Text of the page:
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2015: Vamping Education and Healthcare for a New California

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MOOR cartoon by CARMEN LE

KAYIU WONG
Opinions Editor

In our personal lives, it is no lie that we all aim to accomplish new goals and ambitions every time the new year rolls around. As far as 2015 goes, California is very close in creating effective change in two areas we have targeted for so long. The state already has reforms in place for public education and health care, but we are lacking the action to implement real, legislative change. California’s biggest resolution this year should be to build on these reforms once and for all and ultimately progress the state.

According to the Los Angeles Times, California has taken the largest steps in providing underprivileged students with more resources than any other state in the nation. Though we should commend ourselves for progressively closing the state’s education gap, the next change needed is to ensure the gap closes permanently. While Proposition 30 channeled $6 billion to under-funded schools in 2012 and Governor Jerry Brown’s current Local Control Funding Formula is increasing classroom funding to $8 billion for the next eight years, California’s school finance system is still categorized as inequitably distributed according to the California Department of Finance. As a solution, California needs a method to ensure flexibility when funding resources based on student demographics and accountability of funds on the local level. Only then will we fully achieve the state’s goals in helping destitute schools grow and manage the allocation of funds altogether.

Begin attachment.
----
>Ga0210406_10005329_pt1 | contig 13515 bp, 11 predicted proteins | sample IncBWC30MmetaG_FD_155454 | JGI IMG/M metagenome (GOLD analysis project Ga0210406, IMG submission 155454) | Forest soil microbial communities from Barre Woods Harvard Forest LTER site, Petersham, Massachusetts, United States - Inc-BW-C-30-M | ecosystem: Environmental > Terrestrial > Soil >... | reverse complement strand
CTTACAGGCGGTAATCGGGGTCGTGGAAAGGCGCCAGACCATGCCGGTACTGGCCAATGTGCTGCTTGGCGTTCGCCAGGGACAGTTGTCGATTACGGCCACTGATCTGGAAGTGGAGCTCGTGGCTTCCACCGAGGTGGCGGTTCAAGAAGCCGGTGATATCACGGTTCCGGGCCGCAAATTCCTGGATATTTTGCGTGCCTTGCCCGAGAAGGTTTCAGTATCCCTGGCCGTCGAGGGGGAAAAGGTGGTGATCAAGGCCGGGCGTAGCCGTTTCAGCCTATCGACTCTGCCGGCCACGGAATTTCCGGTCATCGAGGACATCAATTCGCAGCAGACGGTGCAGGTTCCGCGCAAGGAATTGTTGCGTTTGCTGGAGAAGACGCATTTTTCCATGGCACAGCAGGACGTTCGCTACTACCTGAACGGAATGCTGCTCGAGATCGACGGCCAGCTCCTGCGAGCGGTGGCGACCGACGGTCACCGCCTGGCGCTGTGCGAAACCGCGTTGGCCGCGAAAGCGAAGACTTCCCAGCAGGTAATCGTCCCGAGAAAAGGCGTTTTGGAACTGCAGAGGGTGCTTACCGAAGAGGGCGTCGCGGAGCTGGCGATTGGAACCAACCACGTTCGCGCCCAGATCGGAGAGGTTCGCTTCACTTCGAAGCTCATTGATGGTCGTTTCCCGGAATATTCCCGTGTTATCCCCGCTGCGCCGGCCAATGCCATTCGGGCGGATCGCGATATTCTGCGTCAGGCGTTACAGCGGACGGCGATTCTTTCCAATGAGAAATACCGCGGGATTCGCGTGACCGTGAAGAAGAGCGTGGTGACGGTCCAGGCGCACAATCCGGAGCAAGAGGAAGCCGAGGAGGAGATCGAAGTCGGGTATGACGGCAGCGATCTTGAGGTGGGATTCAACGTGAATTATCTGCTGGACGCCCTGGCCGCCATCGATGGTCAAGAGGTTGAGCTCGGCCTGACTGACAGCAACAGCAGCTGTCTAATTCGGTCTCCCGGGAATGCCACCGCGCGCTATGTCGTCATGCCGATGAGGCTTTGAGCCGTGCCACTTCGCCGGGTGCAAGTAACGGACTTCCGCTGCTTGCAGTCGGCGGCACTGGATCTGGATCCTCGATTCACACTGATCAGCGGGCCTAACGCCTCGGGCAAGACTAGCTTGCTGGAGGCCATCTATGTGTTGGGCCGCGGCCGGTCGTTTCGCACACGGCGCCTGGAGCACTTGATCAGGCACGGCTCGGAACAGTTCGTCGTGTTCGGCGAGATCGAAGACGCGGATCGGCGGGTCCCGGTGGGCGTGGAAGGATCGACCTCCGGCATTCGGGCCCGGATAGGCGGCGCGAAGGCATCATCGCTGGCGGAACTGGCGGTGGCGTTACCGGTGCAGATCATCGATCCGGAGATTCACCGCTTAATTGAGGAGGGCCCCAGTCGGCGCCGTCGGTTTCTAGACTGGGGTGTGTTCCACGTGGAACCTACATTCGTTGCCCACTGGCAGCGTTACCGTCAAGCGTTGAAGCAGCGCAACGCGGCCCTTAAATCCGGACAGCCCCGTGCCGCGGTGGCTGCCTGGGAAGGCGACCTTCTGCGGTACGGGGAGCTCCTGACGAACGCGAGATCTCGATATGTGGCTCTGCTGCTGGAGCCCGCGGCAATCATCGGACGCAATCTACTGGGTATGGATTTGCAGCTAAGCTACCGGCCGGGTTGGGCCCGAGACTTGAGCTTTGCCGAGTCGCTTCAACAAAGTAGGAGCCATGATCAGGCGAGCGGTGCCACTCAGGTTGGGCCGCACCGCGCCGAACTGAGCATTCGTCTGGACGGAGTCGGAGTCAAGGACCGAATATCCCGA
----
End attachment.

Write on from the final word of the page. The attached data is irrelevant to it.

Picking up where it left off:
In terms of health care, California has a chance to show the nation the importance of ensuring coverage to all civilians. According to New America Media, California Senator Ricardo Lara’s Health for All Act guarantees all Californians access to health care, regardless of their immigration status. Health care has always been a hot button topic for the nation, but the extreme situation of those without coverage is sometimes understated. California, for example, is comprised of millions of undocumented immigrants, meaning millions of state residents still remain without access to health care. Implementing the Health for All Act in the state will not only fuel a well-sustained population, but inspire other states to advocate for greater health care access as well.

2015 has the potential to be a significant turning point for California. In terms of expanding health care and education funds, it is time for the state to stop talking about the reforms we have made so far, and finally get down to the doing.

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